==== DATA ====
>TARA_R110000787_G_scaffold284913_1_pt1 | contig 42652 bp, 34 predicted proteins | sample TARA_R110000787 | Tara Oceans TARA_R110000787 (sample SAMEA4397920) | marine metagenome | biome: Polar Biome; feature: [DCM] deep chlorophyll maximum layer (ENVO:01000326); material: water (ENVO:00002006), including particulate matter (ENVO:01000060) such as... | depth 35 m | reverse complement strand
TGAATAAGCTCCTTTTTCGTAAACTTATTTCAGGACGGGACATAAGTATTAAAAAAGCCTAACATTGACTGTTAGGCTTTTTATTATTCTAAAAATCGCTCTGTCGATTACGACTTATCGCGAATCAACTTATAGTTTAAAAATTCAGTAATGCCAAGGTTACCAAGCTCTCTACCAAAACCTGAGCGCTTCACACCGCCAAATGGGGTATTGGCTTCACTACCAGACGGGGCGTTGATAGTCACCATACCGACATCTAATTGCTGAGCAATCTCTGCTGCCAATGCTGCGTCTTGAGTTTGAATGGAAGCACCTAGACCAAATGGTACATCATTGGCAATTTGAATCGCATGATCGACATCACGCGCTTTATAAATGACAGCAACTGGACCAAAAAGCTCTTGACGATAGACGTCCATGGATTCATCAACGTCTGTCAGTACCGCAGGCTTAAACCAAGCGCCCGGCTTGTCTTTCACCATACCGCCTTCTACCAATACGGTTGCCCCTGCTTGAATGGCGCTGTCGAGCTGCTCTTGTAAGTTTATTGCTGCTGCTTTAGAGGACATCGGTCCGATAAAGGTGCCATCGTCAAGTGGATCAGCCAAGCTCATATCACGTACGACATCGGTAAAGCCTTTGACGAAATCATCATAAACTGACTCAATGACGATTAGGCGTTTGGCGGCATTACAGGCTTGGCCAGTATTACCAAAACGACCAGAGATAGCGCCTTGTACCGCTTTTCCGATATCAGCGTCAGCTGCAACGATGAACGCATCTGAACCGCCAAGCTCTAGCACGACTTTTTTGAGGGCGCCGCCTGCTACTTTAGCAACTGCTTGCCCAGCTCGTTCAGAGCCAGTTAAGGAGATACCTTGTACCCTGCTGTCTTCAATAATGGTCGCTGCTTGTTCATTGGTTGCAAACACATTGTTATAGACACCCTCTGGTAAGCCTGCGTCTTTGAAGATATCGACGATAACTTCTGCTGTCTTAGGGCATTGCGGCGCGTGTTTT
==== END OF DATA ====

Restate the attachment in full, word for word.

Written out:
>TARA_R110000787_G_scaffold284913_1_pt1 | contig 42652 bp, 34 predicted proteins | sample TARA_R110000787 | Tara Oceans TARA_R110000787 (sample SAMEA4397920) | marine metagenome | biome: Polar Biome; feature: [DCM] deep chlorophyll maximum layer (ENVO:01000326); material: water (ENVO:00002006), including particulate matter (ENVO:01000060) such as... | depth 35 m | reverse complement strand
TGAATAAGCTCCTTTTTCGTAAACTTATTTCAGGACGGGACATAAGTATTAAAAAAGCCTAACATTGACTGTTAGGCTTTTTATTATTCTAAAAATCGCTCTGTCGATTACGACTTATCGCGAATCAACTTATAGTTTAAAAATTCAGTAATGCCAAGGTTACCAAGCTCTCTACCAAAACCTGAGCGCTTCACACCGCCAAATGGGGTATTGGCTTCACTACCAGACGGGGCGTTGATAGTCACCATACCGACATCTAATTGCTGAGCAATCTCTGCTGCCAATGCTGCGTCTTGAGTTTGAATGGAAGCACCTAGACCAAATGGTACATCATTGGCAATTTGAATCGCATGATCGACATCACGCGCTTTATAAATGACAGCAACTGGACCAAAAAGCTCTTGACGATAGACGTCCATGGATTCATCAACGTCTGTCAGTACCGCAGGCTTAAACCAAGCGCCCGGCTTGTCTTTCACCATACCGCCTTCTACCAATACGGTTGCCCCTGCTTGAATGGCGCTGTCGAGCTGCTCTTGTAAGTTTATTGCTGCTGCTTTAGAGGACATCGGTCCGATAAAGGTGCCATCGTCAAGTGGATCAGCCAAGCTCATATCACGTACGACATCGGTAAAGCCTTTGACGAAATCATCATAAACTGACTCAATGACGATTAGGCGTTTGGCGGCATTACAGGCTTGGCCAGTATTACCAAAACGACCAGAGATAGCGCCTTGTACCGCTTTTCCGATATCAGCGTCAGCTGCAACGATGAACGCATCTGAACCGCCAAGCTCTAGCACGACTTTTTTGAGGGCGCCGCCTGCTACTTTAGCAACTGCTTGCCCAGCTCGTTCAGAGCCAGTTAAGGAGATACCTTGTACCCTGCTGTCTTCAATAATGGTCGCTGCTTGTTCATTGGTTGCAAACACATTGTTATAGACACCCTCTGGTAAGCCTGCGTCTTTGAAGATATCGACGATAACTTCTGCTGTCTTAGGGCATTGCGGCGCGTGTTTT